Edison taken to task in devastating 2011 San Gabriel Valley wind storm
A report issued by the California Public Utilities Commission on Monday found that some power poles maintained by Southern California Edison were faulty and too weak to withstand the gale-force winds that ripped across the San Gabriel Valley in 2011, leaving thousands of people without power for days.
The commission’s Consumer Protection and Safety Division found that at least 21 downed poles and 17 wire supports jointly operated by Edison and various telecommunications companies did not meet safety requirements.
“This could have been the result of inadequate design and construction, overloading, weakening due to cracks and cavities, down guy [wire] failures, or low fiber strength,” the report stated.
Investigators concluded that Edison must update emergency procedures, test emergency response on a yearly basis, and review whether help from other agencies could speed up disaster repairs.
The wind storm on Nov. 30 and Dec. 1, 2011, felled 248 wood poles and overheated 1,064 power conductors, according to the report.
More than 440,000 Edison customers temporarily lost power, with 226,053 customers experiencing simultaneous outages at the peak of the outage. It took Edison seven days to restore power to all of its customers.
In many cases, investigators reported finding that dry rot or termite damage had significantly weakened the poles. Other poles were taken out by falling trees and other objects picked up by sustained wind gusts of up to 120 mph.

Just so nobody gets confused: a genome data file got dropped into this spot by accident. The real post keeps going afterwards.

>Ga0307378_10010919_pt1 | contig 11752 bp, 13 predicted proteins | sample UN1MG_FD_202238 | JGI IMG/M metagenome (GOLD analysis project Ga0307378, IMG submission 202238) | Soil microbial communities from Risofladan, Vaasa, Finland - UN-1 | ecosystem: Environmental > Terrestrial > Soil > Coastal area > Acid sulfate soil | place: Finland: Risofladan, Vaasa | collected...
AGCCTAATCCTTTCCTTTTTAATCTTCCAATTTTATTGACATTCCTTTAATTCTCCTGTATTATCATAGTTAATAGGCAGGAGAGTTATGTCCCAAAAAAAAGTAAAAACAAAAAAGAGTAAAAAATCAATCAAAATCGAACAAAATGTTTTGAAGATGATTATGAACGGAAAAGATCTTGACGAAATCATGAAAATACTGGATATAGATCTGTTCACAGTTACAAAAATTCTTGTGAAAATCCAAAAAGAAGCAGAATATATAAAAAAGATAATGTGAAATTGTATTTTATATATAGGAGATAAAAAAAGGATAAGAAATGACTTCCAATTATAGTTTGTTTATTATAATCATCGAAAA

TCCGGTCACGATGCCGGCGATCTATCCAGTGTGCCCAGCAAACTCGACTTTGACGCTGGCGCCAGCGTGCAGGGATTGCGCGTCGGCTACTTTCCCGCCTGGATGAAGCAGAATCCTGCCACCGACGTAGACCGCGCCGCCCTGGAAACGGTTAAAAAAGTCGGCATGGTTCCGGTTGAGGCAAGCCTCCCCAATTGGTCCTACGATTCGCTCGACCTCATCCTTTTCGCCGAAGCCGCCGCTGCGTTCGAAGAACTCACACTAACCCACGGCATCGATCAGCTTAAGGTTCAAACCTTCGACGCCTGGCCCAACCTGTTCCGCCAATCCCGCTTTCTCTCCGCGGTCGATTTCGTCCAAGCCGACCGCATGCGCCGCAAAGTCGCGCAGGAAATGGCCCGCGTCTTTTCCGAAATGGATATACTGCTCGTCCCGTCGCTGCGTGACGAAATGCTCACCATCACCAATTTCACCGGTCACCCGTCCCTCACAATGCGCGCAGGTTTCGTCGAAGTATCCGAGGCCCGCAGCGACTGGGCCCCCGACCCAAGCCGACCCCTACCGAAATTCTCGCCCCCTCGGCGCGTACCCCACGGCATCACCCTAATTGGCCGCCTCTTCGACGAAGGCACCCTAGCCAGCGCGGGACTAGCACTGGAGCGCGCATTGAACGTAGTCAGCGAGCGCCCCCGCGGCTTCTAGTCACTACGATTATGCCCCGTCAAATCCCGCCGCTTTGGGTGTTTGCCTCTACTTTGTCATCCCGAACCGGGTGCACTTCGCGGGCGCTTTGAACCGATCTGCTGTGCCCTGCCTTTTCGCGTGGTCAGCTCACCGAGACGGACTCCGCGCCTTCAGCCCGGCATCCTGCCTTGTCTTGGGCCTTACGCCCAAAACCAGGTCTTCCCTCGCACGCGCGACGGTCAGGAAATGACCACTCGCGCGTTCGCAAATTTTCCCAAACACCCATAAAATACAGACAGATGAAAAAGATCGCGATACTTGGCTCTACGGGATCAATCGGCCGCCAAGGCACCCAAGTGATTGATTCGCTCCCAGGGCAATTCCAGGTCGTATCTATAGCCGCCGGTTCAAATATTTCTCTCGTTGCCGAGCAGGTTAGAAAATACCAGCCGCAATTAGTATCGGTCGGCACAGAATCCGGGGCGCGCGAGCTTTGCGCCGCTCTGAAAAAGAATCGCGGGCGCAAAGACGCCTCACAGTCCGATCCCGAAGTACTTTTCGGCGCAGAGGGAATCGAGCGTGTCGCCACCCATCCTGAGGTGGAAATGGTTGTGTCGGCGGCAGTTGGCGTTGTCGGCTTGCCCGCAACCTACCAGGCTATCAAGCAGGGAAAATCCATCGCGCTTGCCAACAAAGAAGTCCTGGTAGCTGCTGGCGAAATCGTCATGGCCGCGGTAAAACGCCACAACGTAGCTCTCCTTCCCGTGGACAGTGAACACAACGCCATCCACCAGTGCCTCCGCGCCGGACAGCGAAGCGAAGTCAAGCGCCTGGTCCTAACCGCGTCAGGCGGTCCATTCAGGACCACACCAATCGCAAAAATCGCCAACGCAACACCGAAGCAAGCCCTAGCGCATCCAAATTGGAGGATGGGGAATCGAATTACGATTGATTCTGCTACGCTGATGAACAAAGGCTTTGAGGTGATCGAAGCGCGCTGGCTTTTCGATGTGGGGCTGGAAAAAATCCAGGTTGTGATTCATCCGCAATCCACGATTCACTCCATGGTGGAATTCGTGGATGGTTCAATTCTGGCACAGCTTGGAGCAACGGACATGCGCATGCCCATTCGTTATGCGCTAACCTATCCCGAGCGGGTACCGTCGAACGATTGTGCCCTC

The commission’s report also found that Edison’s emergency plans were not up to date prior to the incident, and some workers did not adhere to an established training schedule, according to the report.
A spokesman for Edison said a statement from the utility would be issued later in the day.
A study commissioned by Edison and released in April determined the utility had inadequate plans in place for emergencies and communicating with the public. The report, by Maryland-based Davies Consulting, also said the utility could have shortened power restoration time by one day or more by doing a better job of tracking and preparing for inclement weather.At the same time, the consultants commended Edison having adequate staffing and managing a response that left no workers or customers injured.
Commission officials will work with Edison to implement the recommendations, according to a statement.
If Edison does not comply with recommendations, officials will consider a formal enforcement action that could include financial penalties.
Photo: Children play on fallen tree after 2011 wind storm. Credit: Irfan Khan / Los Angeles Times